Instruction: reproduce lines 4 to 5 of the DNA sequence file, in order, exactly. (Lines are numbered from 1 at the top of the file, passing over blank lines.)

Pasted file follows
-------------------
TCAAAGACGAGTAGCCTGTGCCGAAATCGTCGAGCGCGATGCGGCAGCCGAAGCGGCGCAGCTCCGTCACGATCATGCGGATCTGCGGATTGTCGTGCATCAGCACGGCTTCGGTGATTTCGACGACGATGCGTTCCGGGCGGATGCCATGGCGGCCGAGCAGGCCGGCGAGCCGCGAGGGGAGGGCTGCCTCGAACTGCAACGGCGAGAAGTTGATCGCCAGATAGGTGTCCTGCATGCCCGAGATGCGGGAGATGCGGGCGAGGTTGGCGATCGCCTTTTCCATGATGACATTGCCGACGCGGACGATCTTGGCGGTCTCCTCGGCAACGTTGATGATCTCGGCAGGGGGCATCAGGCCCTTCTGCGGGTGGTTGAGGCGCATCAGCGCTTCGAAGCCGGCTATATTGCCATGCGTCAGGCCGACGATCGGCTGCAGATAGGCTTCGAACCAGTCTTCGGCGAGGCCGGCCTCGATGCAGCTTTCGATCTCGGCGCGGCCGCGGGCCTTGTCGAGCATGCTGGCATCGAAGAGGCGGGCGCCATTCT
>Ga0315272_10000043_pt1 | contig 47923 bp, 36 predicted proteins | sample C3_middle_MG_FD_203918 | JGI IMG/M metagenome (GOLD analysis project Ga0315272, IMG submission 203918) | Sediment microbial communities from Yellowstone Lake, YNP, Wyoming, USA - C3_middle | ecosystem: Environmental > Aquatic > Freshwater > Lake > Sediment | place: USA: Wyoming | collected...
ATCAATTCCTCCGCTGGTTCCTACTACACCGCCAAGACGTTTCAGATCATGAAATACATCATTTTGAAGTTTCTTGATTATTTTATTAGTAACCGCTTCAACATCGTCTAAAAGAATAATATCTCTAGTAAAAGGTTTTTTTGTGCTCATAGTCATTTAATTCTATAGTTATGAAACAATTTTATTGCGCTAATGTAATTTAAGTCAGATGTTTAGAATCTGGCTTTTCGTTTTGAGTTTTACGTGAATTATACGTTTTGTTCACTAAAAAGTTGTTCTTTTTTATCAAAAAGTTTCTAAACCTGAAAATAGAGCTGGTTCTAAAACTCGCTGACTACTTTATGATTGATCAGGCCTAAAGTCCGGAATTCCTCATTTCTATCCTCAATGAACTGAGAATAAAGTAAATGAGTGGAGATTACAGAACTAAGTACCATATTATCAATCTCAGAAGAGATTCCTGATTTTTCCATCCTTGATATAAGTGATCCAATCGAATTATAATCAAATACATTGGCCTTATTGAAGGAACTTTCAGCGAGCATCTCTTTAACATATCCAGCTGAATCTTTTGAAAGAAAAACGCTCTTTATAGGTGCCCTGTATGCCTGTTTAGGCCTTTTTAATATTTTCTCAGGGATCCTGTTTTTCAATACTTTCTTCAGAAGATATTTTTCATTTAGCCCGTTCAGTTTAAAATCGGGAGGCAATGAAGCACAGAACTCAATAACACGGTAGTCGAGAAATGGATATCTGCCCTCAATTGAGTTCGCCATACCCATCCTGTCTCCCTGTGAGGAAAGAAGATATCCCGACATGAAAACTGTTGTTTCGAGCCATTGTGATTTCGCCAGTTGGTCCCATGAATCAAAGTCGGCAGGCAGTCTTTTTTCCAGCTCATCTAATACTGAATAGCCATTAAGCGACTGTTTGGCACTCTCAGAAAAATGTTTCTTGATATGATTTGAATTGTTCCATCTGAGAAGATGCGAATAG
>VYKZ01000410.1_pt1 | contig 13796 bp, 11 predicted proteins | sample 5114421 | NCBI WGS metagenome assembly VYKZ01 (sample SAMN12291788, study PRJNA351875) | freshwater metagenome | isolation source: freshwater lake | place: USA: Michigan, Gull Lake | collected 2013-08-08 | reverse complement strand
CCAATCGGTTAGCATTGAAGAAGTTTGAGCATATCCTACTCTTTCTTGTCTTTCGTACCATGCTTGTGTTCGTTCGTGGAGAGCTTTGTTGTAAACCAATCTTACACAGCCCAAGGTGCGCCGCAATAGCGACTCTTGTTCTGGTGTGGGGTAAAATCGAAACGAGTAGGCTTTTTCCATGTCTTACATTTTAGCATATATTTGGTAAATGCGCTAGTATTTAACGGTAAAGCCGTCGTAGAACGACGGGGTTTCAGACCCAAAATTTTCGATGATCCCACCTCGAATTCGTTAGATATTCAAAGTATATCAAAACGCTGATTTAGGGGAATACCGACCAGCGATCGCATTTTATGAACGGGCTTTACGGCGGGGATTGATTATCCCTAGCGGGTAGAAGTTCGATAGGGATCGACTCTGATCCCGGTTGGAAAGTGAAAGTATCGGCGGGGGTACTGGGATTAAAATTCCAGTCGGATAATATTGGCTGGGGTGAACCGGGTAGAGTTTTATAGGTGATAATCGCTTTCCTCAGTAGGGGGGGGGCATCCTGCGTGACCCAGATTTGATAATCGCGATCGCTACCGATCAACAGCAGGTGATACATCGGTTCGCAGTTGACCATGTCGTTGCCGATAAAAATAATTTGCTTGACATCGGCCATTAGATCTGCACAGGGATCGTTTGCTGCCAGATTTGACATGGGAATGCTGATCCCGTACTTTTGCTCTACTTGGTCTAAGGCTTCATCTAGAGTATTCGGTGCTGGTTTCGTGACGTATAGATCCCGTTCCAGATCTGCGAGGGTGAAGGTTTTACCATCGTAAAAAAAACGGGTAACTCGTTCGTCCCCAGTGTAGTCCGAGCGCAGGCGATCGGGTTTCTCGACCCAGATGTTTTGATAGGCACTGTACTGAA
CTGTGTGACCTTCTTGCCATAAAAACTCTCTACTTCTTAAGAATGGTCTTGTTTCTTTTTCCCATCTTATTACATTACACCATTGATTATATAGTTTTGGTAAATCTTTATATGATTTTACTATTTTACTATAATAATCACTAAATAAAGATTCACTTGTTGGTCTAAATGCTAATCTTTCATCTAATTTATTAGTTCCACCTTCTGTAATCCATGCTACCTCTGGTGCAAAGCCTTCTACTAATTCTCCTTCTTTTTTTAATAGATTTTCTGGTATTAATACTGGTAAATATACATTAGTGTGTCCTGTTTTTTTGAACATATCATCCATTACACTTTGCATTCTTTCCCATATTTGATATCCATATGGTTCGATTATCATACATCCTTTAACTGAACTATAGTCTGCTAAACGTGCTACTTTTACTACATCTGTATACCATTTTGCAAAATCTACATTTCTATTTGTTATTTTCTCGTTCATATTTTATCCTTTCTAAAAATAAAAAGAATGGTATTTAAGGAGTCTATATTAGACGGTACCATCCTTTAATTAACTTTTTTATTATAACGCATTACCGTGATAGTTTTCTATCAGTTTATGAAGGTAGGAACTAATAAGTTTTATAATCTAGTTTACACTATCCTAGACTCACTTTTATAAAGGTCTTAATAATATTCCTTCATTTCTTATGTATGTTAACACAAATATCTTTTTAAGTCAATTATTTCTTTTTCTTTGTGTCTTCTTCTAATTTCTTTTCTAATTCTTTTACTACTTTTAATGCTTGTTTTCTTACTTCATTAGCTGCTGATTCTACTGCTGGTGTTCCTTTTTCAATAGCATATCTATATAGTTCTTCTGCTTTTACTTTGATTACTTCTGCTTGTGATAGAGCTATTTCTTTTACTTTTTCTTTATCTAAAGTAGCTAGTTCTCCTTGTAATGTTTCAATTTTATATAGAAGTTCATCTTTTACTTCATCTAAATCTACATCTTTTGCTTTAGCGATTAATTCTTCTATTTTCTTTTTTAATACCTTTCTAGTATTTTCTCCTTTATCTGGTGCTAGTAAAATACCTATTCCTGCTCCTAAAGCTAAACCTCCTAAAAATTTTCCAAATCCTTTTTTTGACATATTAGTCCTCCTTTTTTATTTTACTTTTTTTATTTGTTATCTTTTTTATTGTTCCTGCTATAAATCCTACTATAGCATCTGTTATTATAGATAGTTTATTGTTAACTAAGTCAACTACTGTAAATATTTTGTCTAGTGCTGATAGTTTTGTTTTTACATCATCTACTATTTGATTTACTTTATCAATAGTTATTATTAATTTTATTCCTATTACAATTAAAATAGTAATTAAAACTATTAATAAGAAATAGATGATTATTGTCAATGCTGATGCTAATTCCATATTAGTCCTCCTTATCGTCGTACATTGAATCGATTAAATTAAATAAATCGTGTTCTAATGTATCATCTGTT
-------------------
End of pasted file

>VYKZ01000410.1_pt1 | contig 13796 bp, 11 predicted proteins | sample 5114421 | NCBI WGS metagenome assembly VYKZ01 (sample SAMN12291788, study PRJNA351875) | freshwater metagenome | isolation source: freshwater lake | place: USA: Michigan, Gull Lake | collected 2013-08-08 | reverse complement strand
CCAATCGGTTAGCATTGAAGAAGTTTGAGCATATCCTACTCTTTCTTGTCTTTCGTACCATGCTTGTGTTCGTTCGTGGAGAGCTTTGTTGTAAACCAATCTTACACAGCCCAAGGTGCGCCGCAATAGCGACTCTTGTTCTGGTGTGGGGTAAAATCGAAACGAGTAGGCTTTTTCCATGTCTTACATTTTAGCATATATTTGGTAAATGCGCTAGTATTTAACGGTAAAGCCGTCGTAGAACGACGGGGTTTCAGACCCAAAATTTTCGATGATCCCACCTCGAATTCGTTAGATATTCAAAGTATATCAAAACGCTGATTTAGGGGAATACCGACCAGCGATCGCATTTTATGAACGGGCTTTACGGCGGGGATTGATTATCCCTAGCGGGTAGAAGTTCGATAGGGATCGACTCTGATCCCGGTTGGAAAGTGAAAGTATCGGCGGGGGTACTGGGATTAAAATTCCAGTCGGATAATATTGGCTGGGGTGAACCGGGTAGAGTTTTATAGGTGATAATCGCTTTCCTCAGTAGGGGGGGGGCATCCTGCGTGACCCAGATTTGATAATCGCGATCGCTACCGATCAACAGCAGGTGATACATCGGTTCGCAGTTGACCATGTCGTTGCCGATAAAAATAATTTGCTTGACATCGGCCATTAGATCTGCACAGGGATCGTTTGCTGCCAGATTTGACATGGGAATGCTGATCCCGTACTTTTGCTCTACTTGGTCTAAGGCTTCATCTAGAGTATTCGGTGCTGGTTTCGTGACGTATAGATCCCGTTCCAGATCTGCGAGGGTGAAGGTTTTACCATCGTAAAAAAAACGGGTAACTCGTTCGTCCCCAGTGTAGTCCGAGCGCAGGCGATCGGGTTTCTCGACCCAGATGTTTTGATAGGCACTGTACTGAA